Today's post is written by Kronos Summer Intern, Megan Grenier. Megan is an intern on our mid-market marketing team. She'll be returning to Saint Anselm College this fall where she's studying communications.
My experience as an intern at Kronos this summer has been incredible. I have had the opportunity to learn and do so many new things. One of the most interesting aspects of my work experience - and sometimes one of the most challenging - has been learning to communicate appropriately with colleagues who span many generations.
When I first started, I had to learn many new technologies that I was not accustomed to. Next, I had to learn how each person I work with communicates. I work with fellow Kronites who span Generation Z, Millennials, Generation X, and Baby Boomers. It can get a little tricky trying to balance all of the communication styles!
I have had to ask a lot of questions: when should I send an email versus an IM? When is an in-person conversation the best option? Is it okay if I stop by my boss's office unannounced?
With so many questions, I have made a few mistakes: like not hitting “reply all” on an email or starting to work on a task my manager just emailed me about without first telling him that I was available to do so. While I have made my fair share of mistakes, I have learned a lot because of them. Perhaps the biggest two things I have learned is that it is okay to ask questions, and it is better to overcommunicate than to under-communicate.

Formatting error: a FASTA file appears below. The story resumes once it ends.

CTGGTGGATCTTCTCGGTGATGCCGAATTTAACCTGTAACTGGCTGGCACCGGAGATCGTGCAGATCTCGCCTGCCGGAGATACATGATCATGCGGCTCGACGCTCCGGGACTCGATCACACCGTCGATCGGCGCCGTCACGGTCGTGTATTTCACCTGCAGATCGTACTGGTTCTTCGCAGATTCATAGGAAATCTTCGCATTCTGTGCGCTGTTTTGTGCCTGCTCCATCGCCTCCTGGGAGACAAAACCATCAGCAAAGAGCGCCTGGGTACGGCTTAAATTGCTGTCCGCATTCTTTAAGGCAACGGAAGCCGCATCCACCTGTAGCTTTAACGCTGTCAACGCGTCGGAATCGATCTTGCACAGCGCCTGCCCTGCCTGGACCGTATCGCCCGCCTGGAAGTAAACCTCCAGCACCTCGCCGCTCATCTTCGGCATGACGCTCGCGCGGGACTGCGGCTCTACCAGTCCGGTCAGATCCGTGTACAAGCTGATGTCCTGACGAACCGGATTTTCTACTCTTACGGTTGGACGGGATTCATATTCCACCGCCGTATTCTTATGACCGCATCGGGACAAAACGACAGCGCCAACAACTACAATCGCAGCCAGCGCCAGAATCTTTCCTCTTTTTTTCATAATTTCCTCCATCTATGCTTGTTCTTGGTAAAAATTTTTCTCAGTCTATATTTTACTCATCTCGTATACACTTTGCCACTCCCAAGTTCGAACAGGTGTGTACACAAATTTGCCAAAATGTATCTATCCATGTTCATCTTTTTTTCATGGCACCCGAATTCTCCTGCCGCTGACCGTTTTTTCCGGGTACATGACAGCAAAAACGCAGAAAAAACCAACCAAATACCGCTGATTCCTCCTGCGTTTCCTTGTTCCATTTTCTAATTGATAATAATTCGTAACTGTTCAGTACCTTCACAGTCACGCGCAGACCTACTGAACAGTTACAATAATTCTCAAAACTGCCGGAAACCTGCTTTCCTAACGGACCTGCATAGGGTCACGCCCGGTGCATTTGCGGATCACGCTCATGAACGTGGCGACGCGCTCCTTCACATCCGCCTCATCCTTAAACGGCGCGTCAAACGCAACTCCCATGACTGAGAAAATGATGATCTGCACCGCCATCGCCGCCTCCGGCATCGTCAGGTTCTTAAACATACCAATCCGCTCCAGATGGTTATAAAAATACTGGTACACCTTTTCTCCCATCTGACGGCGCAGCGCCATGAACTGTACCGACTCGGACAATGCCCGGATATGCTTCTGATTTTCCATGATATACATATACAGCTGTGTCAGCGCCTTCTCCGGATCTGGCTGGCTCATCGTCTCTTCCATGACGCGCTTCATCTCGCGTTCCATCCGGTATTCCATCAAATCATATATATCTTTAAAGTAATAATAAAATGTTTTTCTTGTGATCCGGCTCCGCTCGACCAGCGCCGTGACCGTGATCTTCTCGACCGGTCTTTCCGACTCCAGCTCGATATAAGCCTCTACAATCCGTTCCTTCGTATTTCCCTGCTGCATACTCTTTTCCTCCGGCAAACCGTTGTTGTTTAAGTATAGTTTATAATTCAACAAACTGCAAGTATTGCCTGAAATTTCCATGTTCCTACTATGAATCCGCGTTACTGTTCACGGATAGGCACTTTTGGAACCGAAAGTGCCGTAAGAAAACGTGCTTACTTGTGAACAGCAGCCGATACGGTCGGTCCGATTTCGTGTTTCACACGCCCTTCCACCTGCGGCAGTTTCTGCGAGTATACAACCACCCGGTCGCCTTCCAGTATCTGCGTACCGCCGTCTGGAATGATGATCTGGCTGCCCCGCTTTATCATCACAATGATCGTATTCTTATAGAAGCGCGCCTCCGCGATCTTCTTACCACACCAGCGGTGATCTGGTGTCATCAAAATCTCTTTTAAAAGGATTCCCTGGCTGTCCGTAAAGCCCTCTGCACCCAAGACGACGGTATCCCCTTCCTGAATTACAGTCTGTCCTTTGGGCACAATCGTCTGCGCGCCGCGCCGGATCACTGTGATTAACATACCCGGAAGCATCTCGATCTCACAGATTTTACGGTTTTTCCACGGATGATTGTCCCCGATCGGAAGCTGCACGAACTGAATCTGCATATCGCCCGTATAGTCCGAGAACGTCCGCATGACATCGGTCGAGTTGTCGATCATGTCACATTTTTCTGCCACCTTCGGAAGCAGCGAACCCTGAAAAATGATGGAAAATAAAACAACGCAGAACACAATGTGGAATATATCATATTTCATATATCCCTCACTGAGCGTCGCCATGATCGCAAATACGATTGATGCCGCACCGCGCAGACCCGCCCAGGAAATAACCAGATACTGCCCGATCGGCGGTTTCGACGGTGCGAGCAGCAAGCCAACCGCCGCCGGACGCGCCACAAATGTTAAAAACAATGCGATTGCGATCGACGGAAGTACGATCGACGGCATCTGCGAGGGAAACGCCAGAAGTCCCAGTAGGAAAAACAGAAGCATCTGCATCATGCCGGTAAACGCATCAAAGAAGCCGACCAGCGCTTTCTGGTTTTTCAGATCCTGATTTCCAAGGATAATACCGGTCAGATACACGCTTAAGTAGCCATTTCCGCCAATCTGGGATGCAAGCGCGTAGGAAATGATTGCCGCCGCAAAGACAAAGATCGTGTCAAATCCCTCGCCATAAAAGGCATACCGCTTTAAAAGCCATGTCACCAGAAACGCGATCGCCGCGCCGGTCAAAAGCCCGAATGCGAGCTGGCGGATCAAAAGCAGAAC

And so, based on my experience, my two pieces of advice to future interns would be:
Communicating with people in general can be a challenge, but multigenerational communication is a whole new ball game. To learn more about the topic, check out my series The ABC's of XYZ on Kronos's What Works blog, where I dive deeper into these questions, to help bridge the communication divide in a multigenerational workforce.
I recently had the pleasure of talking to Meagan and Larry Johnson, a daughter-father team who co-authored Generations, Inc. - an instructive manual on how to manage in the inter-generational workplace. Their firm, the Johnson Training Group, has helped a wide variety of organizations with management innovations including American Express, Harley Davidson, and Nordstrom among many others.
Meagan and Larry have a particular interest in the challenges of managing generational differences at work. For a variety of reasons, older workers are remaining in the workforce longer than ever before. Although the financial turmoil of recent years and its impact on retirement plans is often cited as a major driver, many older workers are just as motivated by the desire to stay engaged in meaningful pursuits. In fact, the reluctance of older workers to retire is driving European countries with mandatory retirement age rules to revisit them.
This all leads to an increasing number of workplaces where up to five generations - from Boomers to Linksters - are coworkers. The Johnsons' book is full of insights about the critical events that have shaped each generation, how they differ in their approach to work and life, and how those differences can be managed effectively in the workplace.
Click on the link below to listen to my conversation with Meagan and Larry. And let us know about your experiences in the multigenerational workplace.
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